Exchange 2003 Mailbombs slowing you down?

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The other day I wrote an article on why you should consider limiting the session concurrency to RFC established standards if you don’t have decent perimeter security. Your really should get something, but there is quite a bit you can do yourself to help deal with mailbombs.

Mailbombs, you say? Yes, mailbombs. Kind of like how you spec’ed that server for 10 employees and never considered it would have to one day deal with 10,000 messages an hour? Well, it’s happening. The more systems get owned, the more computers get compromised, the larger the broadcast storms become. And yes, you get to hear it first because I run one of the largest mail networks in the world, but don’t think for a minute that these threats aren’t coming down to you. Over the past week I have been hearing from one partner after another that has his or hers appliance on its knees. Why? The volume is explosive.

And even without perimeter security, there is something you can do with Exchange 2003 alone. Let’s look at some Default bafoonery:


Yes, those are Exchange 2003 default settings. The two of particular interest are the limits for the number of messages per connection and number of recipients per message. You can just look at those limits for a second and note their absurdity – 64000 recipients per message?


Another area of interest is the checkbox next to “Perform reverse DNS lookup on incoming messages” – some folks had a bright idea to use this as an antispam measure. Please do not. If you’re being mailbombed the last thing you want to do is reduce your mail flow to a crawl while you run a DNS query for each incoming connection.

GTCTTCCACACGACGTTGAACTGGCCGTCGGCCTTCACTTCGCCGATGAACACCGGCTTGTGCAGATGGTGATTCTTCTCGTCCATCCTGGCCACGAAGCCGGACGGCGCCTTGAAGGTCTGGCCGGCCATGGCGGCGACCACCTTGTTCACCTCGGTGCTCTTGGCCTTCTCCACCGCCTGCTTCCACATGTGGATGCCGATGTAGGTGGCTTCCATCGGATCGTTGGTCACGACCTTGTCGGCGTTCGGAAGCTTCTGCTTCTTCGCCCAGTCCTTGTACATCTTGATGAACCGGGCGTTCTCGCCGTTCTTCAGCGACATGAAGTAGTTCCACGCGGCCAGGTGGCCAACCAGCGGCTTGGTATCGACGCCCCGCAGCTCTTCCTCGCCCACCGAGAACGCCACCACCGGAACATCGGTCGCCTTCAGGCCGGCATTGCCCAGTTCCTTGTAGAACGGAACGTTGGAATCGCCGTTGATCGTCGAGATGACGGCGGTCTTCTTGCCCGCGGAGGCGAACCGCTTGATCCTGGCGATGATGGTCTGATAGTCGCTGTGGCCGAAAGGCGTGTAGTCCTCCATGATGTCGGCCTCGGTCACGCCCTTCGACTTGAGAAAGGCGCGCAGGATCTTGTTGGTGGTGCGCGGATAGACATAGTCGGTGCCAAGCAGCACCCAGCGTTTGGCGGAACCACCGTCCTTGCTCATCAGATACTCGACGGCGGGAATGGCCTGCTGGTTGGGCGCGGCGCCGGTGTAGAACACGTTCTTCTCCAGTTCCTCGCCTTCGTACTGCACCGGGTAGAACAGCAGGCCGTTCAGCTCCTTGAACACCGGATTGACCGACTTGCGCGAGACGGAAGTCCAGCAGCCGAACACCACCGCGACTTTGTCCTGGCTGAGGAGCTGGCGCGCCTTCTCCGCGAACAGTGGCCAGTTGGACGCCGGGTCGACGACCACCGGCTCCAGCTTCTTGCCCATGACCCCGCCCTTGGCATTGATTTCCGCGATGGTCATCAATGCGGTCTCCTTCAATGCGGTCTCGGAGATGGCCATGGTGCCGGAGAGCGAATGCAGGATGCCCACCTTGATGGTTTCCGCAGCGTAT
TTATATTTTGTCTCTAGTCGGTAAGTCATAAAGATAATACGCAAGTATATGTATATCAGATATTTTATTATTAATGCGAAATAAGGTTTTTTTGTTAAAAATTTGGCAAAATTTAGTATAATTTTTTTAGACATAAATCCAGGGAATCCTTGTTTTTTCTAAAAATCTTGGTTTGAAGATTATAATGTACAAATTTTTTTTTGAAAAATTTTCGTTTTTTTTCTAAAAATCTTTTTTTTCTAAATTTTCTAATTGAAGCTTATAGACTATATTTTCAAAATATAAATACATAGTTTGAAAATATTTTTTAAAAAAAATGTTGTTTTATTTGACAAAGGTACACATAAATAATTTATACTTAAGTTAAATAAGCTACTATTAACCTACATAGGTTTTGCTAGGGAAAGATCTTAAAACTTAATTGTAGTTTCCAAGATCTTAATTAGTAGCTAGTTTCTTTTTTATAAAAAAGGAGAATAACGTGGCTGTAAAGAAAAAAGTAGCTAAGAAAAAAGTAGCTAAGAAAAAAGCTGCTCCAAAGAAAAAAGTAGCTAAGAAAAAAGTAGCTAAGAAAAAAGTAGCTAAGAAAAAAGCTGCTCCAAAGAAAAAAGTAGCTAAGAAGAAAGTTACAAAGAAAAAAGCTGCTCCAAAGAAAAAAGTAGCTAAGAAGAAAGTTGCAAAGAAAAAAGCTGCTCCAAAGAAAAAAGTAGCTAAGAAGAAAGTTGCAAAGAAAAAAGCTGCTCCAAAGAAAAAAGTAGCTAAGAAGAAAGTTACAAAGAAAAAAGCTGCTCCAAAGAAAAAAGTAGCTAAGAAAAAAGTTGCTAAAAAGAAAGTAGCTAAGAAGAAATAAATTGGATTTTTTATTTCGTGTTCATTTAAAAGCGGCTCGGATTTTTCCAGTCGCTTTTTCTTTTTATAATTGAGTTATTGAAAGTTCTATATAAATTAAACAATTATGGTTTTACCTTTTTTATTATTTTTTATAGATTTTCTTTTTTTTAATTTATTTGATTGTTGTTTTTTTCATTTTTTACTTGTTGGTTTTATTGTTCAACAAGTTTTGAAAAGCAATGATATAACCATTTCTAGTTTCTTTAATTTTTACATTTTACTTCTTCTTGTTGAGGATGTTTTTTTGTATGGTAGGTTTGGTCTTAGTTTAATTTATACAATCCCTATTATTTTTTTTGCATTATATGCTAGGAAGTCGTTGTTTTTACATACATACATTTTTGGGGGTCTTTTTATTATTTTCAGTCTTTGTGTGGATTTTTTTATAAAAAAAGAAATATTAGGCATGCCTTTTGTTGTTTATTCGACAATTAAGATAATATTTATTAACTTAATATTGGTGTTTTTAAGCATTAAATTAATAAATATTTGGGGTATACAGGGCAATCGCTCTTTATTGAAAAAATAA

Finally, the least likely option to appeal to you: disable IMF. IMF bayesian (SmartScreen) technology is very expensive when it comes to resources and can easilly exhaust your systems resources during the high load averages – so turn it off and let the workstations deal with the issue. Unless you are rejecting fairly low scores, having IMF around during mailbombs will not help you. Don’t think IMF is killing your box? Get some stats:


You can get performance counters. Two of particularly interesting ones are “MSExchange Intelligent Message Filter \ Total Messages Scanned for UCE” and “MSExchangeMTA Connections \ Inbound Messages Total” which given a little bit of time and resources will show you when you are experiencing spikes and whether you’re truely experiencing a problem to begin with.

Obviously, it is fairly difficult to tell if you have an anomaly if you don’t know what your baseline (“known standard metric” or “business as usual”) numbers are so its important to actually manage your servers. Those tasks, and the above settings and defaults explained in detail is of course a subject for a lengthy article…. but if you’re getting swamped right now this ought to help you out just a little bit while you weather the storm.